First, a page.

It sounds strange to most people, but there are people out there who are seriously into their politics. I count myself as one of them. I cannot fail to be intrigued by the gladiatorial battles of the British political system. From the latest parliamentary skirmishes over the dispatch box to the clashes in the committee rooms over the fine points of legislation, I am hooked.
This obsession was cemented through studying politics at A-level. It started with the British political system and, I am not ashamed to say, it was fascinating. I went out and purchased tome after tome on all things political and devoured anything I could get my hands on about my new fixation.
Earning a degree in the subject was the next logical step. Debates with people who shared my passion were never dull and researching for presentations and papers was academic bliss. I was eventually able to specialise in British politics and spend hours trawling through journals writing my dissertation. A career in politics writing speeches and helping to formulate policy was all I was interested in. I was confident that my hard work and enthusiasm would secure me my dream job. How wrong I was.
Like the majority of my peers, I have had to fund my own way through the education system. It was either work and save for university or not go. There simply was not the option of gaining valuable work experience by giving my time away for free. If I was not studying I was working. I thought, why shouldn't real world experience and hard work be enough to land that caseworker or researcher job?
Most MPs advertise for jobs through a website called W4MP. They usually have a number of criteria that a candidate must satisfy in addition to 'desirable' attributes that, allegedly, are not essential. I confidently applied for junior caseworker and researcher positions believing my qualifications, experience and dedication would make me a desirable candidate for one of these roles. This illusion was swiftly shattered as one rejection email followed another, that is if they even bothered to notify me that I had not made the cut. My confidence was shaken but I persevered. Yet still the rejections kept coming. One word in particular stood out in all this correspondence from parliamentarians: experience, or rather my lack of it.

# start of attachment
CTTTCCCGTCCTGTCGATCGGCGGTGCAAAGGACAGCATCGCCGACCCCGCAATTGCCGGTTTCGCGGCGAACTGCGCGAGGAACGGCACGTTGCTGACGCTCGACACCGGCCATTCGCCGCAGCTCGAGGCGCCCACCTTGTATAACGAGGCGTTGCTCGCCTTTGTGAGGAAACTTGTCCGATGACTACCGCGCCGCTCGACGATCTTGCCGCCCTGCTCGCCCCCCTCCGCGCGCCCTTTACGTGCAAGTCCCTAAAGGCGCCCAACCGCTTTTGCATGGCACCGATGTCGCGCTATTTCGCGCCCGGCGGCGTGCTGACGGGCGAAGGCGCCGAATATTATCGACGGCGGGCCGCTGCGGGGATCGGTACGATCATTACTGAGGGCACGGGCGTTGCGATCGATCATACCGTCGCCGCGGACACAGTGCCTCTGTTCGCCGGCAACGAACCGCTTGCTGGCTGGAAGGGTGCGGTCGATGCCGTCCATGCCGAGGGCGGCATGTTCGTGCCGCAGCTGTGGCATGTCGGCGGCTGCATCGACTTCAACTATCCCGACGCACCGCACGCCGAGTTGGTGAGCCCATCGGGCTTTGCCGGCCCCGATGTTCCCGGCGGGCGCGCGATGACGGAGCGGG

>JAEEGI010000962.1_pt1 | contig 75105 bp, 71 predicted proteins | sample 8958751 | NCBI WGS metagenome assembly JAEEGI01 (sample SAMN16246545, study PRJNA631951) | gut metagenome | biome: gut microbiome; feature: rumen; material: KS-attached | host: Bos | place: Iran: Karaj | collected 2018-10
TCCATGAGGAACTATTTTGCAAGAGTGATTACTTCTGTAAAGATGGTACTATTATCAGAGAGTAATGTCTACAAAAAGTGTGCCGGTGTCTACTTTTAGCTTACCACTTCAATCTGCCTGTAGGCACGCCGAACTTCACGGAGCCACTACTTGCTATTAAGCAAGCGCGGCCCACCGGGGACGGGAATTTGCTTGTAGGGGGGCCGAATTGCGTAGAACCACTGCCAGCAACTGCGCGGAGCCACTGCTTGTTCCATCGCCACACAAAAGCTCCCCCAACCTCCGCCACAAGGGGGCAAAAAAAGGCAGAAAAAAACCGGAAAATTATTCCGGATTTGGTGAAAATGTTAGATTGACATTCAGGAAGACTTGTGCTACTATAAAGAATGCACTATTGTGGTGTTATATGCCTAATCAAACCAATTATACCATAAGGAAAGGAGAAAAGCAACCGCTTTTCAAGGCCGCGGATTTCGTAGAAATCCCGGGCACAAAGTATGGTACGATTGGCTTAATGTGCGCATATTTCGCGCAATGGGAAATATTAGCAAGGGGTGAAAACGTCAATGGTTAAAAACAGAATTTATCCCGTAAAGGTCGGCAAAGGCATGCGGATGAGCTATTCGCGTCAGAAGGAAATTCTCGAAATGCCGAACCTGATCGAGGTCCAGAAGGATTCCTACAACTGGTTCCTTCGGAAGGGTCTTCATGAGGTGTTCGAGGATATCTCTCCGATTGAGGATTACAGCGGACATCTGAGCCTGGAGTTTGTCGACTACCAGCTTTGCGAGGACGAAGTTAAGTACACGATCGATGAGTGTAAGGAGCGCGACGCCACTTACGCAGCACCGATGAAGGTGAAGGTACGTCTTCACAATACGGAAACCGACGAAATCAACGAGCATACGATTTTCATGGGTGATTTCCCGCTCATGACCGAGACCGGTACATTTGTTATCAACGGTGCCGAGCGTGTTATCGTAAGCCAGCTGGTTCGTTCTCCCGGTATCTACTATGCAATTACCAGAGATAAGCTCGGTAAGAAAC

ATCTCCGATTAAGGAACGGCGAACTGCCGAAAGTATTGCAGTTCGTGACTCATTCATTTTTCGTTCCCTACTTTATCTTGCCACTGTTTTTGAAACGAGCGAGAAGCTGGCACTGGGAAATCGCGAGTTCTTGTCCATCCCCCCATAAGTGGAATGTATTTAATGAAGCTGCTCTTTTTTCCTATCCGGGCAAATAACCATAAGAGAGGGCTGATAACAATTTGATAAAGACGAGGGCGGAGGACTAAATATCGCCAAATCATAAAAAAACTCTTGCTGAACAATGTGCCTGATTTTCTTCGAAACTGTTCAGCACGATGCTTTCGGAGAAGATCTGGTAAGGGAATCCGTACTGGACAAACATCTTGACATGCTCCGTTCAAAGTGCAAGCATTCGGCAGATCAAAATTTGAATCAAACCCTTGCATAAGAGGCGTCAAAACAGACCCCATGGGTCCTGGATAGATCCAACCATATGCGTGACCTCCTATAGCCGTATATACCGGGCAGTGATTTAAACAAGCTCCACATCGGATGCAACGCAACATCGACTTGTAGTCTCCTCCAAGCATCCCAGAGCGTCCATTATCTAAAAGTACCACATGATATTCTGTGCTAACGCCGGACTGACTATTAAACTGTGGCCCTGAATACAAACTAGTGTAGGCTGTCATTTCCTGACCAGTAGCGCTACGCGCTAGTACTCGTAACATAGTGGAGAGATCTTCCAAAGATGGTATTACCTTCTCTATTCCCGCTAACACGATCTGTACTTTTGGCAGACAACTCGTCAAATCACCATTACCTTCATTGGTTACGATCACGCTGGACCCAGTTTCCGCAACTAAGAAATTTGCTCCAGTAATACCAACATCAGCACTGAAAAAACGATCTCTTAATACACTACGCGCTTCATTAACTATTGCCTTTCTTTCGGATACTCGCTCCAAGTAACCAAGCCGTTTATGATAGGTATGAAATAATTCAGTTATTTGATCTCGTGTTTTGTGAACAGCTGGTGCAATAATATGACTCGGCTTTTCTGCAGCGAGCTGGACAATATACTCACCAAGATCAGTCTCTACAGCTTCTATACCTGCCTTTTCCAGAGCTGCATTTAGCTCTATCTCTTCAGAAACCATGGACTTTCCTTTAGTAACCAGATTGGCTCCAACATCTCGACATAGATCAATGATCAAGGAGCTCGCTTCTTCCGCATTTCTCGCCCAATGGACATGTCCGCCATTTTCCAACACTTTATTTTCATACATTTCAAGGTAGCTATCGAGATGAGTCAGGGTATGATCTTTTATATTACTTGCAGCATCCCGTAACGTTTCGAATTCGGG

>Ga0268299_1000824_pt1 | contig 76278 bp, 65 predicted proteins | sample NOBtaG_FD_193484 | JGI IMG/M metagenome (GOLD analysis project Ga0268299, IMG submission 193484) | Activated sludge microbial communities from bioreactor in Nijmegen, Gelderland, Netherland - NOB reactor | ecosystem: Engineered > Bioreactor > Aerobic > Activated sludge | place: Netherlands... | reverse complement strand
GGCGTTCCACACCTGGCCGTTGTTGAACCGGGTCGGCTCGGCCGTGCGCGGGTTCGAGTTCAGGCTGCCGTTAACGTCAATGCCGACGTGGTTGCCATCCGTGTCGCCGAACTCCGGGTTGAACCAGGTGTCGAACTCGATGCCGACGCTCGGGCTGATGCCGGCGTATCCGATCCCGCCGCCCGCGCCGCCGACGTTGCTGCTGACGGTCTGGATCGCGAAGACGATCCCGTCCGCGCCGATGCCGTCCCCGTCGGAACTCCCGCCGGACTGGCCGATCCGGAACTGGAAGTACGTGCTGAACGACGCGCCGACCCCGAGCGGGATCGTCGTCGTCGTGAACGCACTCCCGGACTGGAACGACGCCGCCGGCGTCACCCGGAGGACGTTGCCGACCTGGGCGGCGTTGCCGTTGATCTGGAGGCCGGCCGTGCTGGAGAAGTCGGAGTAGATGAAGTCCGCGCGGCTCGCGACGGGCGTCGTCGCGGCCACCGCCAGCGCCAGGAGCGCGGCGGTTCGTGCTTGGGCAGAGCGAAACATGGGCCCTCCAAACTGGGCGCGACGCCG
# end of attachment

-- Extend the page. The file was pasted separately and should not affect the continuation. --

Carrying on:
I eventually secured an interview with an MP on the eve of accepting a private sector job. I was one of the final two candidates and then the 'e' word reared its head again. A year later I now have twelve months experience in the private sector that matches perfectly with every part of the job descriptions posted by MPs, except for one thing; previous parliamentary experience. Unbelievably, I still find myself trapped in that classic 'catch 22' situation and I know I am far from the only one. Across the entire political spectrum young politically minded people like myself are punished for not being able to fund an unpaid parliamentary internship.
The solution is surprisingly clear and simple. Either interns are paid a fair wage for the hard and dedicated work they enthusiastically provide, or previous experience cannot be expected of fresh-faced young graduates. Young people like myself are priced out of parliament by an expectation that we should be required to give ourselves up for nothing for at least half a year. Those of us from more modest backgrounds, without the ability to fund an extended period of unpaid work, find ourselves locked out of what is fast becoming a bastion of the privileged and out of touch political elite. It is therefore unbelievable that IPSA, the body responsible for the remuneration of MPs, would suggest paying MPs more whilst continuing to recommend what is effectively slave labour, through the promotion of unpaid internships. That's why I've started a petition on Change.org calling for IPSA to make sure interns get paid.
Opening up paid internships, or graduate schemes, to those who cannot afford to work for free would not only benefit those of us who want to work there. It would also serve to increase the diversity of the mother of all parliaments, reflecting the image of modern day Britain, and further improve the representation of the British public. With political engagement and participation at already miserably low levels, particularly amongst my own generation, we should do everything possible to try and re-engage the population. The answers are clear, the advantages obvious. So, if you are listening Sir Ian and Speaker Bercow, why not do the right and logical thing; pay the interns.